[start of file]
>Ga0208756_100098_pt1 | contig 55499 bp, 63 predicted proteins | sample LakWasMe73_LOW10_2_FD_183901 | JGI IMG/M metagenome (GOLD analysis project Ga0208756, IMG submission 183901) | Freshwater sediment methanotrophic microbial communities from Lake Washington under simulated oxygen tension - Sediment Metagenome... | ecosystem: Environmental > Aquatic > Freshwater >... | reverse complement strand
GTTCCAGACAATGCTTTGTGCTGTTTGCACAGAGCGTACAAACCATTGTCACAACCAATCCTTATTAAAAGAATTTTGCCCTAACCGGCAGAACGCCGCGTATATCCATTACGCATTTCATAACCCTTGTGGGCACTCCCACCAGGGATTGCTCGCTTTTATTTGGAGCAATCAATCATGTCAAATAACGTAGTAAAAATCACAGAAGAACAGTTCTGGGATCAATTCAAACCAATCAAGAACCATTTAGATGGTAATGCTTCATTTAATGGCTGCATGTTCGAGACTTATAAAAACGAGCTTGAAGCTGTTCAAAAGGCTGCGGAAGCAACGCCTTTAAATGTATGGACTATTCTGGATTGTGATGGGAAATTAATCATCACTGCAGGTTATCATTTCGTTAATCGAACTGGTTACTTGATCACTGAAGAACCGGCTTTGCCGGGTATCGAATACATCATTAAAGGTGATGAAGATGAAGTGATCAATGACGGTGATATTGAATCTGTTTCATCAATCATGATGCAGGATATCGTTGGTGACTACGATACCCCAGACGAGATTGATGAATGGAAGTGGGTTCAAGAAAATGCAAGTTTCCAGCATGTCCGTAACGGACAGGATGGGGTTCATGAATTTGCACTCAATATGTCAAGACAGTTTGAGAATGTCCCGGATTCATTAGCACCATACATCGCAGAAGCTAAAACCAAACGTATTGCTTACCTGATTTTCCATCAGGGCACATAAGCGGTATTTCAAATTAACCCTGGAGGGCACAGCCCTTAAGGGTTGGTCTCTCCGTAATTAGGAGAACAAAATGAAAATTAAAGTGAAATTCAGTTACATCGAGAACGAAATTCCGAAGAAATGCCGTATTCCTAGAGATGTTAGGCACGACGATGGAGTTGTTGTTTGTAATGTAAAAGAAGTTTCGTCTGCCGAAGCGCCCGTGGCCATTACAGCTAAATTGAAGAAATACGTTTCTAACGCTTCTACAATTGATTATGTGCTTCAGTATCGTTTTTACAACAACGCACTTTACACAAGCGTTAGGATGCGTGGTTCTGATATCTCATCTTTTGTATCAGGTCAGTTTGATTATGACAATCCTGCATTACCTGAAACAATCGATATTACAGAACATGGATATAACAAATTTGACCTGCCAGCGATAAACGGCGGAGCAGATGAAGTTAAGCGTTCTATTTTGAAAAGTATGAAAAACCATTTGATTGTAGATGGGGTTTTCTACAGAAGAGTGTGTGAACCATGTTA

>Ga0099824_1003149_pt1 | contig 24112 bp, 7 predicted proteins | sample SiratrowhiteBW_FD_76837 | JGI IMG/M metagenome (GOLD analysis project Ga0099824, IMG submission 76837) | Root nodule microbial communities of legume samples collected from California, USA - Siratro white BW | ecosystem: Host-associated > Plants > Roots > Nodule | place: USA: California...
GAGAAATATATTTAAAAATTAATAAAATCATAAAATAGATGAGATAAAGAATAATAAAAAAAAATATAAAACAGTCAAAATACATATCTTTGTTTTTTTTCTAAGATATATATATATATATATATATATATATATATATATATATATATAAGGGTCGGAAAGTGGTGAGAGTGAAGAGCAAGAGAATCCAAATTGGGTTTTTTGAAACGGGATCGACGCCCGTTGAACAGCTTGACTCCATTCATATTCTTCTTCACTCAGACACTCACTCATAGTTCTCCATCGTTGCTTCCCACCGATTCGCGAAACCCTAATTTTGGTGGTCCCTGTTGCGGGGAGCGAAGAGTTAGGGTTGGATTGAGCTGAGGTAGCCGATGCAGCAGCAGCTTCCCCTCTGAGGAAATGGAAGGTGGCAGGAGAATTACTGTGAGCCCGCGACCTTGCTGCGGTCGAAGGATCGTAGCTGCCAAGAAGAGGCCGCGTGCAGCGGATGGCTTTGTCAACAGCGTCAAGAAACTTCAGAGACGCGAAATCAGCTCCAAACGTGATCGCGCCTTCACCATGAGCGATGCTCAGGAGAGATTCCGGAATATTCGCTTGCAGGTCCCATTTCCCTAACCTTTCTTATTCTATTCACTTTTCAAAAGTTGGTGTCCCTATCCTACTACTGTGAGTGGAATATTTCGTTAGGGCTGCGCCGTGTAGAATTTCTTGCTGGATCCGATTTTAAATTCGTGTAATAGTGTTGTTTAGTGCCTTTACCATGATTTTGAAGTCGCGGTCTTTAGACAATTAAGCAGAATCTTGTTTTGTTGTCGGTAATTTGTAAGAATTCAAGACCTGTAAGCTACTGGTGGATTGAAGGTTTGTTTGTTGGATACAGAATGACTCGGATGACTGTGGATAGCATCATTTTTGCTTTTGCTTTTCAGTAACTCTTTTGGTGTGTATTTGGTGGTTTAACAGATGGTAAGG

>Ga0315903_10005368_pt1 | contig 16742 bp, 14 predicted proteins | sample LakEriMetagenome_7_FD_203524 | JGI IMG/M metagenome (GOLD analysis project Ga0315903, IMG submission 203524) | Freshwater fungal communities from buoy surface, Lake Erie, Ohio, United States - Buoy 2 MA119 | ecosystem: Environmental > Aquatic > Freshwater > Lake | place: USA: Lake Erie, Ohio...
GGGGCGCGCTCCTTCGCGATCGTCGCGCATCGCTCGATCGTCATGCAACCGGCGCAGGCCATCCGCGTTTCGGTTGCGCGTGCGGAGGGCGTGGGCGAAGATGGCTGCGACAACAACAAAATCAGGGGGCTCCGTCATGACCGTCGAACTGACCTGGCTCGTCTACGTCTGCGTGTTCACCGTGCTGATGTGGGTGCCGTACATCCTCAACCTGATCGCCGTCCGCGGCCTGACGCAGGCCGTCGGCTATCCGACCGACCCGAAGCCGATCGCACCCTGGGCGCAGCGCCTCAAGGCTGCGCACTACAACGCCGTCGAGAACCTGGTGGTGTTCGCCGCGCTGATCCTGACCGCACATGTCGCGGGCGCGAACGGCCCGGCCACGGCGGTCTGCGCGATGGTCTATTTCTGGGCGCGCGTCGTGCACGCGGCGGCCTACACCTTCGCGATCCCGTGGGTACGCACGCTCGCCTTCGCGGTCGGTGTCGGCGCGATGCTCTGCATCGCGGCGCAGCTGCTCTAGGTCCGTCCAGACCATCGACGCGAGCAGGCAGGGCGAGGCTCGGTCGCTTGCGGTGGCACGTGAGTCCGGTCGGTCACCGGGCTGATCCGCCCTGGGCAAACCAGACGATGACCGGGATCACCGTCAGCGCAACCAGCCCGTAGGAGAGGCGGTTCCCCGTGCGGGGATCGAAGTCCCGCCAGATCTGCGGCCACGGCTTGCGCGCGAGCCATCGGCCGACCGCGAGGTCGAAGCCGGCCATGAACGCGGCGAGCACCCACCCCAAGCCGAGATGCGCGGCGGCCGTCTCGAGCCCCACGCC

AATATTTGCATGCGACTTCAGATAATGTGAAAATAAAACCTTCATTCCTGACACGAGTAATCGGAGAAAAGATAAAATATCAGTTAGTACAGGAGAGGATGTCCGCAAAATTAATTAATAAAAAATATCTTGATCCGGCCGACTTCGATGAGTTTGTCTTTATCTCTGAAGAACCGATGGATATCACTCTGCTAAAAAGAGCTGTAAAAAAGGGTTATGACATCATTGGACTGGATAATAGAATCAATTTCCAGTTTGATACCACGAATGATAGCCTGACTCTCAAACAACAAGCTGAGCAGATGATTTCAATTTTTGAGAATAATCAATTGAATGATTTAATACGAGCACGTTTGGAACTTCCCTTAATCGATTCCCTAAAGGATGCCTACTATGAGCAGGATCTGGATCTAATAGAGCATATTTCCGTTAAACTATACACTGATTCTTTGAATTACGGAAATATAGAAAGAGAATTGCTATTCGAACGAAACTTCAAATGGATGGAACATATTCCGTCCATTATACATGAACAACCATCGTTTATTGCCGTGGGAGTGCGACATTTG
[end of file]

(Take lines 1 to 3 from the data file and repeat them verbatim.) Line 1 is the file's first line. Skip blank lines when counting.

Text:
>Ga0208756_100098_pt1 | contig 55499 bp, 63 predicted proteins | sample LakWasMe73_LOW10_2_FD_183901 | JGI IMG/M metagenome (GOLD analysis project Ga0208756, IMG submission 183901) | Freshwater sediment methanotrophic microbial communities from Lake Washington under simulated oxygen tension - Sediment Metagenome... | ecosystem: Environmental > Aquatic > Freshwater >... | reverse complement strand
GTTCCAGACAATGCTTTGTGCTGTTTGCACAGAGCGTACAAACCATTGTCACAACCAATCCTTATTAAAAGAATTTTGCCCTAACCGGCAGAACGCCGCGTATATCCATTACGCATTTCATAACCCTTGTGGGCACTCCCACCAGGGATTGCTCGCTTTTATTTGGAGCAATCAATCATGTCAAATAACGTAGTAAAAATCACAGAAGAACAGTTCTGGGATCAATTCAAACCAATCAAGAACCATTTAGATGGTAATGCTTCATTTAATGGCTGCATGTTCGAGACTTATAAAAACGAGCTTGAAGCTGTTCAAAAGGCTGCGGAAGCAACGCCTTTAAATGTATGGACTATTCTGGATTGTGATGGGAAATTAATCATCACTGCAGGTTATCATTTCGTTAATCGAACTGGTTACTTGATCACTGAAGAACCGGCTTTGCCGGGTATCGAATACATCATTAAAGGTGATGAAGATGAAGTGATCAATGACGGTGATATTGAATCTGTTTCATCAATCATGATGCAGGATATCGTTGGTGACTACGATACCCCAGACGAGATTGATGAATGGAAGTGGGTTCAAGAAAATGCAAGTTTCCAGCATGTCCGTAACGGACAGGATGGGGTTCATGAATTTGCACTCAATATGTCAAGACAGTTTGAGAATGTCCCGGATTCATTAGCACCATACATCGCAGAAGCTAAAACCAAACGTATTGCTTACCTGATTTTCCATCAGGGCACATAAGCGGTATTTCAAATTAACCCTGGAGGGCACAGCCCTTAAGGGTTGGTCTCTCCGTAATTAGGAGAACAAAATGAAAATTAAAGTGAAATTCAGTTACATCGAGAACGAAATTCCGAAGAAATGCCGTATTCCTAGAGATGTTAGGCACGACGATGGAGTTGTTGTTTGTAATGTAAAAGAAGTTTCGTCTGCCGAAGCGCCCGTGGCCATTACAGCTAAATTGAAGAAATACGTTTCTAACGCTTCTACAATTGATTATGTGCTTCAGTATCGTTTTTACAACAACGCACTTTACACAAGCGTTAGGATGCGTGGTTCTGATATCTCATCTTTTGTATCAGGTCAGTTTGATTATGACAATCCTGCATTACCTGAAACAATCGATATTACAGAACATGGATATAACAAATTTGACCTGCCAGCGATAAACGGCGGAGCAGATGAAGTTAAGCGTTCTATTTTGAAAAGTATGAAAAACCATTTGATTGTAGATGGGGTTTTCTACAGAAGAGTGTGTGAACCATGTTA

>Ga0099824_1003149_pt1 | contig 24112 bp, 7 predicted proteins | sample SiratrowhiteBW_FD_76837 | JGI IMG/M metagenome (GOLD analysis project Ga0099824, IMG submission 76837) | Root nodule microbial communities of legume samples collected from California, USA - Siratro white BW | ecosystem: Host-associated > Plants > Roots > Nodule | place: USA: California...